Still, a recent report in Israel by Yossi Nissan of the Israel Business News estimated that one percent of Israeli’s take counterfeit drugs. Between 2007-2009, 438,410 fake Viagra pills were identified by Pfizer, just in Israel. 

Recently, Dr. Marla Ahlgrimm of Madison, Wisc. was arrested by the FBI. She and her alleged partner Balbir Bhogal are accused of shipping millions of pills from India with the identical coloring and markings of Viagra and other prescription drugs.

According to the Pharmaceutical Security Institute (PSI) the numbers are staggering. Counterfeiting increased 9.2 percent over the past year. PSI has identified 808 counterfeit pharmaceuticals in 2009, a 36-percent jump from 2008. And it found counterfeit drugs in 118 different countries. Of great concern are the 531 incidents where the counterfeit products reached the legitimate supply chain, including licensed wholesale distributors and/or pharmacies in 48 countries. PSI noted that 472 of the 978 seizures made included “commercial” size shipments.

The actual number matters less than the risk of death or injury due to counterfeiting. Peter Pitts, president of the pharmaceutical industry-backed Center for Medicine in the Public Interest said in Carl Bialik’s WSJ article: “To belittle the problem of the developing world because of numbers you can’t substantiate is very unfair. If we wait to count the bodies, we only have ourselves to blame.”

The industry has used innovation that includes adding inert substances to the product, known as excipients, for the covert identification of genuine pharmaceuticals. The FDA has also identified that a paper trail through the supply chain, including chain of custody, is the fastest and least disruptive way to track shipments. RFID tags on each container combined with optical secure labeling technologies are also proving effective.

In addition to product security, this sector faces many of the similar risk management challenges of other sectors, including employee travel and security, insider threats and physical security issues. For example, earlier this year, thieves stole $75 million in drugs from an Eli Lilly & Co. warehouse in Connecticut by cutting a hole in the roof.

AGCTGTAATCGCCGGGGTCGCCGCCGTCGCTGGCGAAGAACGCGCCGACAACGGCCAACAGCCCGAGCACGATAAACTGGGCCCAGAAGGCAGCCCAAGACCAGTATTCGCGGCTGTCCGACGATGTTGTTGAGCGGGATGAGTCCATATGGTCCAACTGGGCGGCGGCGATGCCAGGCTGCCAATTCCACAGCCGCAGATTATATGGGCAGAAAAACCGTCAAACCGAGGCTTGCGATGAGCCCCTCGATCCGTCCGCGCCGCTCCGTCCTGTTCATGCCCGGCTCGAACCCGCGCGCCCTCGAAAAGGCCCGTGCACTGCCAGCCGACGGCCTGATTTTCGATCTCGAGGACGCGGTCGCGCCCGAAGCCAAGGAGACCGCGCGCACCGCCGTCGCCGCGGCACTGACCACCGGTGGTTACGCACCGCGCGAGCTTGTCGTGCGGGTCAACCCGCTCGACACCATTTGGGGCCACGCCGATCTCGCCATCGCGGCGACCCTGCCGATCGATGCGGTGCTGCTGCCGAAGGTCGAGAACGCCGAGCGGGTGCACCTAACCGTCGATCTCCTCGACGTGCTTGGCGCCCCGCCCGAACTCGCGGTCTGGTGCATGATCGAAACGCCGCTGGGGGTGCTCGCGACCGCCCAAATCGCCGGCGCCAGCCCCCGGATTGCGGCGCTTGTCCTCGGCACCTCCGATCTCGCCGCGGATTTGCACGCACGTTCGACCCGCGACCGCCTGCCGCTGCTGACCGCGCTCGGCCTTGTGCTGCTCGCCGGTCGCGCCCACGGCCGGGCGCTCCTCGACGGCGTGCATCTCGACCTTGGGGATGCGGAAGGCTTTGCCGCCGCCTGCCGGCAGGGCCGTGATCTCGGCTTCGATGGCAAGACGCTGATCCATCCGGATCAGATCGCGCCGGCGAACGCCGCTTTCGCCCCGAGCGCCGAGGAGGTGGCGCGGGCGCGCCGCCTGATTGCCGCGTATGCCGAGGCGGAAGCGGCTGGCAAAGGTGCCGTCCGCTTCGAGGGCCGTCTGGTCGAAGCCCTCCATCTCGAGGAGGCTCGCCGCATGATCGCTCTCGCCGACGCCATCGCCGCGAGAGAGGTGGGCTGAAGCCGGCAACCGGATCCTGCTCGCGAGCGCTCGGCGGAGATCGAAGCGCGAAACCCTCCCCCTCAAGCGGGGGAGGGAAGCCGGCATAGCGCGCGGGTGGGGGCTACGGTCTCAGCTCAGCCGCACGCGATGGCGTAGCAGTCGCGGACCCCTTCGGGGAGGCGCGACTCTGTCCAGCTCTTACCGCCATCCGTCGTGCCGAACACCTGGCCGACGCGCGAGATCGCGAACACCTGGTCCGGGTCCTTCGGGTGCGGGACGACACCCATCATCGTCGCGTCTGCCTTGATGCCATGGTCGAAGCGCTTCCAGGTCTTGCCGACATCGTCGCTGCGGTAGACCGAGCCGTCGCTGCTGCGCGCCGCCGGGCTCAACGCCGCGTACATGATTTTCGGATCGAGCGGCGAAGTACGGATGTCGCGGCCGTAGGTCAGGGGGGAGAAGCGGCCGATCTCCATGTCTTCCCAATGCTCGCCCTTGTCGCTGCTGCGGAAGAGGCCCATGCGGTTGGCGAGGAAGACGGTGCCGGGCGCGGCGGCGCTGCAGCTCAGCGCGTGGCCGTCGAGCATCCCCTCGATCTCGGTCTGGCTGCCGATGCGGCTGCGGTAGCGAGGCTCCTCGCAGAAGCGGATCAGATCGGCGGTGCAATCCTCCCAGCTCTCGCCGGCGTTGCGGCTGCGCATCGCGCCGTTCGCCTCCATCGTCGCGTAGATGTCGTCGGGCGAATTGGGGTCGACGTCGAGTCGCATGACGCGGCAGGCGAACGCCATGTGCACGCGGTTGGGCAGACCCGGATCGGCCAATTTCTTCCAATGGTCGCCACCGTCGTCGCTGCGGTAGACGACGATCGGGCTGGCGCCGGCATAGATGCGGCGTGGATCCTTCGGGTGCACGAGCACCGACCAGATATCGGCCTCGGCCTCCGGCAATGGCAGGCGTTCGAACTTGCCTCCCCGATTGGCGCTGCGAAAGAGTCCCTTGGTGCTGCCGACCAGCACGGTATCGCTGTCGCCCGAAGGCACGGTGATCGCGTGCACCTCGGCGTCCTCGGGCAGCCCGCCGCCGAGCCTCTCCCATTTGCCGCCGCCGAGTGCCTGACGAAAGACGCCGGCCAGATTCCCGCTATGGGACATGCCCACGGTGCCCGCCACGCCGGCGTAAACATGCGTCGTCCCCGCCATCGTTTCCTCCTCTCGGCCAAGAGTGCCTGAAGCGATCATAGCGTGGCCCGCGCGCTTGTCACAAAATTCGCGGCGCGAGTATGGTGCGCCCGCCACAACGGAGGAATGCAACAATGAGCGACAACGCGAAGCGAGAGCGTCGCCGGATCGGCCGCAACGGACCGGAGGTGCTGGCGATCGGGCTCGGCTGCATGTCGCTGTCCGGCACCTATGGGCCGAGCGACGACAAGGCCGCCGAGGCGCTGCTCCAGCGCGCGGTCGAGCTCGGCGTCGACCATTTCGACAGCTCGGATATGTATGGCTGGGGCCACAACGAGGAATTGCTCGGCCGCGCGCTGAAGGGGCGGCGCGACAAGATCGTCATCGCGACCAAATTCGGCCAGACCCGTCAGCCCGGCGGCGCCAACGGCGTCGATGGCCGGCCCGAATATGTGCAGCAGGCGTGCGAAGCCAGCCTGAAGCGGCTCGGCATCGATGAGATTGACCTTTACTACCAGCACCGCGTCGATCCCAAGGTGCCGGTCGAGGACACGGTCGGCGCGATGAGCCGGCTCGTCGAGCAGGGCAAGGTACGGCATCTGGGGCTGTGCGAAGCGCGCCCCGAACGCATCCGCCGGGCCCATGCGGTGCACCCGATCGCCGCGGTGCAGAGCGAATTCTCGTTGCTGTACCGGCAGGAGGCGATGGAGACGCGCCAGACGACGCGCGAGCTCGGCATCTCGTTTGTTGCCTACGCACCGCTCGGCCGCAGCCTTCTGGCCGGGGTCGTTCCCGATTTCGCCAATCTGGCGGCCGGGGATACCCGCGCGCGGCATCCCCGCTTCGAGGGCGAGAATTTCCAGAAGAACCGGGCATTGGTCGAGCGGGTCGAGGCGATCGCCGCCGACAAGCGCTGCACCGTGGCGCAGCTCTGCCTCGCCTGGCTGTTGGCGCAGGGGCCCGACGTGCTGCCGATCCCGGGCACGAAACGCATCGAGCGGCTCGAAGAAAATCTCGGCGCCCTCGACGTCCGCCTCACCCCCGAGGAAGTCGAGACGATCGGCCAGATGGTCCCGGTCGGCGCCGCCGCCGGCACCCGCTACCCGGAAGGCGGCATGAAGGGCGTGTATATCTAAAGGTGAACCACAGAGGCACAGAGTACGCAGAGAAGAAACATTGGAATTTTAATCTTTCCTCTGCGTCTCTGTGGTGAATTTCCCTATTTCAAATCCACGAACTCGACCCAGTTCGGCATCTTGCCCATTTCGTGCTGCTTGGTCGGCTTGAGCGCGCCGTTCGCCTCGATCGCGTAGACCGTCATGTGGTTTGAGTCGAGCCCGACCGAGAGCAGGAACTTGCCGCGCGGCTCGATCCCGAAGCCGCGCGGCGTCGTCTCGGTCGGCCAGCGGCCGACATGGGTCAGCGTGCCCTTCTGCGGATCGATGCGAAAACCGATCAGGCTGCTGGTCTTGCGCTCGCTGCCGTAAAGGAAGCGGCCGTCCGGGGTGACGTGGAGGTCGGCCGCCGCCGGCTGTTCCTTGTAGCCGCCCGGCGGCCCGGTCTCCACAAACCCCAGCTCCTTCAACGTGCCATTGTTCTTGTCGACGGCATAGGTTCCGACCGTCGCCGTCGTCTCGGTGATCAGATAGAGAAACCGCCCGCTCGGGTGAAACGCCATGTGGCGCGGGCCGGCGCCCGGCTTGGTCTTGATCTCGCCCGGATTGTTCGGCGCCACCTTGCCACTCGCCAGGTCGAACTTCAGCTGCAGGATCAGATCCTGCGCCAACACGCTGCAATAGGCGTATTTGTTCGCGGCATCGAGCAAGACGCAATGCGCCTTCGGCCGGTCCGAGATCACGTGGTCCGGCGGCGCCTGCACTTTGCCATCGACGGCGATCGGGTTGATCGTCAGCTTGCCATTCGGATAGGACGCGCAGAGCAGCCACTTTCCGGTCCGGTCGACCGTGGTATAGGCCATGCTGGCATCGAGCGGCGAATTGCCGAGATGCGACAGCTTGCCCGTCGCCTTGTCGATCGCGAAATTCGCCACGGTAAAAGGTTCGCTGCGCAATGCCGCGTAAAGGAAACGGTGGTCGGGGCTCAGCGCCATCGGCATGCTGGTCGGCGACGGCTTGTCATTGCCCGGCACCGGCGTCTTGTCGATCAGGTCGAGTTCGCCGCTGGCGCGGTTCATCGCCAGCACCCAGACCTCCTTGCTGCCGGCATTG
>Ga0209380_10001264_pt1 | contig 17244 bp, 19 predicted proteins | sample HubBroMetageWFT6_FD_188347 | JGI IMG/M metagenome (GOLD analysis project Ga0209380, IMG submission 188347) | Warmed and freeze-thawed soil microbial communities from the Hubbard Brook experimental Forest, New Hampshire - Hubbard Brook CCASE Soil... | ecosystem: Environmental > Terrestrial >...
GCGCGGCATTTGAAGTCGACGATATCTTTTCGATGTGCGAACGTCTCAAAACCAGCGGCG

Hospitals/Medical Centers

Budget Trends:
Increased               41%

Decreased              23%

No Change                        36%

Security Budget/Employee         $1,123

Security Budget/Revenue           3.08%

Critical Issues:

• Budget Funding

• Staffing/Manpower

• Training

• New Facility/Construction

• Asset Protection

• Security Technology

• Regulatory Compliance

• Workplace Violence

• Access and Crowd Control

• Employee Travel

The Hospital/Medical Centers sector is defined by those companies that provide healthcare related services to patients. It is unique from the Healthcare sector, which is defined by companies that research, manufacture and distribute healthcare-related products, including pharmaceuticals, medicines and services.

Workplace violence is rampant in this sector. Recent studies have documented the dangerous work environment that nurses face. More than half of the 3,465 health workers surveyed last year by the Emergency Nurses Association reported they’d been hit, spat on or physically assaulted while on the job. About 25 percent said they had experienced 20 or more acts of physical abuse during the previous three years.

And more than half of the nurses surveyed for Violence Against Nurses Working in U.S. Emergency Departments cited one or more of the following as precipitating factors when they experienced abuse:

  Patients or visitors under the influence of alcohol or illicit drugs

  Psychiatric patients being treated in the emergency department

  Crowding

  Prolonged wait times

  A shortage of emergency department nurses

At Danbury Hospital (Connecticut), a nurse was shot by an 85-year-old gun wielding patient. OSHA found that the hospital had failed to provide adequate safeguards and fined them $6,300. There is not a big call for increased security spending when the fine costs a fraction of the solution.

As a result, CSOs in this sector noted training, budgeting/staffing and workplace violence among their most critical issues. At the same time, this sector is facing increased regulatory compliance to reduce risk for both patients and employees. For example, one regulation impacting hospitals that accepts Medicare and Medicaid patients and money (Centers for Medicare and Medicaid Services) requires a standard of security, including risk management programs related to secure access control, emergency room violence and visitor management.